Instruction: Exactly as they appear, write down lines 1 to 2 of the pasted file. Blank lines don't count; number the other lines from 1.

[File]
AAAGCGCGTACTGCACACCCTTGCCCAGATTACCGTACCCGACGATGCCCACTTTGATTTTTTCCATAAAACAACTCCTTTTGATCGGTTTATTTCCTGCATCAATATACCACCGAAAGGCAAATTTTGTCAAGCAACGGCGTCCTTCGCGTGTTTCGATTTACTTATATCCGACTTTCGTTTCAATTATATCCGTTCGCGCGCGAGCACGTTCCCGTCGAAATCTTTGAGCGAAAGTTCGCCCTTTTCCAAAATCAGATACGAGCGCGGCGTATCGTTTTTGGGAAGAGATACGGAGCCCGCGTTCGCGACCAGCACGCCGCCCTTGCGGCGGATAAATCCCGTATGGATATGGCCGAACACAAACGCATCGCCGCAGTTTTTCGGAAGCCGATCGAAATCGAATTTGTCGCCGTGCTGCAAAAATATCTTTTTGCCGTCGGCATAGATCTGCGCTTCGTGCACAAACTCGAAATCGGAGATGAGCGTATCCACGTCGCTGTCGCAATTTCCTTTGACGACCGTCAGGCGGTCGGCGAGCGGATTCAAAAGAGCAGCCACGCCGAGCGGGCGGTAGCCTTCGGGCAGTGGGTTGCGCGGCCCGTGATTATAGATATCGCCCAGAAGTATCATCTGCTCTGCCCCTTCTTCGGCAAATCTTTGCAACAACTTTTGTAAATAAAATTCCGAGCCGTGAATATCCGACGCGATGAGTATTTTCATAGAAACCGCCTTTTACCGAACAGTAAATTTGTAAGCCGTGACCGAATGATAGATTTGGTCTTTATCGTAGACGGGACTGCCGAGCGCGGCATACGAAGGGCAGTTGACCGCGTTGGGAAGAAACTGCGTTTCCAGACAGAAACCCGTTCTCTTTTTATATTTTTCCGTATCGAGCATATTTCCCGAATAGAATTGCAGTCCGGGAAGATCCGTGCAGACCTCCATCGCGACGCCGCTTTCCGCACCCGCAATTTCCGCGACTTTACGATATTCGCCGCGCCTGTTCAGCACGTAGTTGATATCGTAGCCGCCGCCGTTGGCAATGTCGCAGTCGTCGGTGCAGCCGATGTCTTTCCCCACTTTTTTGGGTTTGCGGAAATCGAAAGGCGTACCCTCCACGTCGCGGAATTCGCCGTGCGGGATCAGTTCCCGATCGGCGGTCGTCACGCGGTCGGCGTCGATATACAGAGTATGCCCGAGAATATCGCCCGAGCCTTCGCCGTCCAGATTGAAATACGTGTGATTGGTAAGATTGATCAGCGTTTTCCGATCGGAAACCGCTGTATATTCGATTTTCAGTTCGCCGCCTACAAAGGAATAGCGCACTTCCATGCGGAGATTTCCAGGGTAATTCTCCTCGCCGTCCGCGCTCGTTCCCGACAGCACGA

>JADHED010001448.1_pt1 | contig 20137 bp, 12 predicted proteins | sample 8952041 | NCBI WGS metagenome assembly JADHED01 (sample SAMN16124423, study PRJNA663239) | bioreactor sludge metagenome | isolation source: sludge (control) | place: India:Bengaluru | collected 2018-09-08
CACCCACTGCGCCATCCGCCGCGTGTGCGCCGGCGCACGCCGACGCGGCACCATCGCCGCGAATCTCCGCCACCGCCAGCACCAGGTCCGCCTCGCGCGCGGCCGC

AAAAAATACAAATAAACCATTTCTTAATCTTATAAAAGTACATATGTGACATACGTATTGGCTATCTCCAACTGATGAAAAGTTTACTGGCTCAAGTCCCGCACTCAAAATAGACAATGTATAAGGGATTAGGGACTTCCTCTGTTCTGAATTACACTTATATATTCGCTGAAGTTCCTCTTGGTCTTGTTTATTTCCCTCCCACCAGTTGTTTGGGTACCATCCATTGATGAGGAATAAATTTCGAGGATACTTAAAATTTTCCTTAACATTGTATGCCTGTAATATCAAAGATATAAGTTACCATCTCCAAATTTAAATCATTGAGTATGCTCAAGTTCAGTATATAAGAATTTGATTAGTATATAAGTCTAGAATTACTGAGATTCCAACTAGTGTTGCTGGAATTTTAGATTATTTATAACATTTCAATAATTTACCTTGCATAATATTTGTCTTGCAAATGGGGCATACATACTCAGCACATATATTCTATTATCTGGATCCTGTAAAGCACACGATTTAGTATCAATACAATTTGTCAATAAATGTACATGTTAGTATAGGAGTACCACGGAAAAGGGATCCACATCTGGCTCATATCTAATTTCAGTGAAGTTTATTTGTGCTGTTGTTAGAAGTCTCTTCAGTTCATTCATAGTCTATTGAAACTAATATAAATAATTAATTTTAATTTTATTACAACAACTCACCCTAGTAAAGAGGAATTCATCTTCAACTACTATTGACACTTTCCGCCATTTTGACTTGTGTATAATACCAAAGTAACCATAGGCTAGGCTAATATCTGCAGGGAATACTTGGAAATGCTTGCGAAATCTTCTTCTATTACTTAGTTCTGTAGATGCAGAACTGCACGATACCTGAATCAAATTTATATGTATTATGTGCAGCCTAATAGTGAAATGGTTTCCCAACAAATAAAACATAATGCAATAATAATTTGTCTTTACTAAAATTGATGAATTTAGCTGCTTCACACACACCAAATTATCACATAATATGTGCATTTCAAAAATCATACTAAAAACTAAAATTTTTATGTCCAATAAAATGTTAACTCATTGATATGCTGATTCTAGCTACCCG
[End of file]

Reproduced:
AAAGCGCGTACTGCACACCCTTGCCCAGATTACCGTACCCGACGATGCCCACTTTGATTTTTTCCATAAAACAACTCCTTTTGATCGGTTTATTTCCTGCATCAATATACCACCGAAAGGCAAATTTTGTCAAGCAACGGCGTCCTTCGCGTGTTTCGATTTACTTATATCCGACTTTCGTTTCAATTATATCCGTTCGCGCGCGAGCACGTTCCCGTCGAAATCTTTGAGCGAAAGTTCGCCCTTTTCCAAAATCAGATACGAGCGCGGCGTATCGTTTTTGGGAAGAGATACGGAGCCCGCGTTCGCGACCAGCACGCCGCCCTTGCGGCGGATAAATCCCGTATGGATATGGCCGAACACAAACGCATCGCCGCAGTTTTTCGGAAGCCGATCGAAATCGAATTTGTCGCCGTGCTGCAAAAATATCTTTTTGCCGTCGGCATAGATCTGCGCTTCGTGCACAAACTCGAAATCGGAGATGAGCGTATCCACGTCGCTGTCGCAATTTCCTTTGACGACCGTCAGGCGGTCGGCGAGCGGATTCAAAAGAGCAGCCACGCCGAGCGGGCGGTAGCCTTCGGGCAGTGGGTTGCGCGGCCCGTGATTATAGATATCGCCCAGAAGTATCATCTGCTCTGCCCCTTCTTCGGCAAATCTTTGCAACAACTTTTGTAAATAAAATTCCGAGCCGTGAATATCCGACGCGATGAGTATTTTCATAGAAACCGCCTTTTACCGAACAGTAAATTTGTAAGCCGTGACCGAATGATAGATTTGGTCTTTATCGTAGACGGGACTGCCGAGCGCGGCATACGAAGGGCAGTTGACCGCGTTGGGAAGAAACTGCGTTTCCAGACAGAAACCCGTTCTCTTTTTATATTTTTCCGTATCGAGCATATTTCCCGAATAGAATTGCAGTCCGGGAAGATCCGTGCAGACCTCCATCGCGACGCCGCTTTCCGCACCCGCAATTTCCGCGACTTTACGATATTCGCCGCGCCTGTTCAGCACGTAGTTGATATCGTAGCCGCCGCCGTTGGCAATGTCGCAGTCGTCGGTGCAGCCGATGTCTTTCCCCACTTTTTTGGGTTTGCGGAAATCGAAAGGCGTACCCTCCACGTCGCGGAATTCGCCGTGCGGGATCAGTTCCCGATCGGCGGTCGTCACGCGGTCGGCGTCGATATACAGAGTATGCCCGAGAATATCGCCCGAGCCTTCGCCGTCCAGATTGAAATACGTGTGATTGGTAAGATTGATCAGCGTTTTCCGATCGGAAACCGCTGTATATTCGATTTTCAGTTCGCCGCCTACAAAGGAATAGCGCACTTCCATGCGGAGATTTCCAGGGTAATTCTCCTCGCCGTCCGCGCTCGTTCCCGACAGCACGA

>JADHED010001448.1_pt1 | contig 20137 bp, 12 predicted proteins | sample 8952041 | NCBI WGS metagenome assembly JADHED01 (sample SAMN16124423, study PRJNA663239) | bioreactor sludge metagenome | isolation source: sludge (control) | place: India:Bengaluru | collected 2018-09-08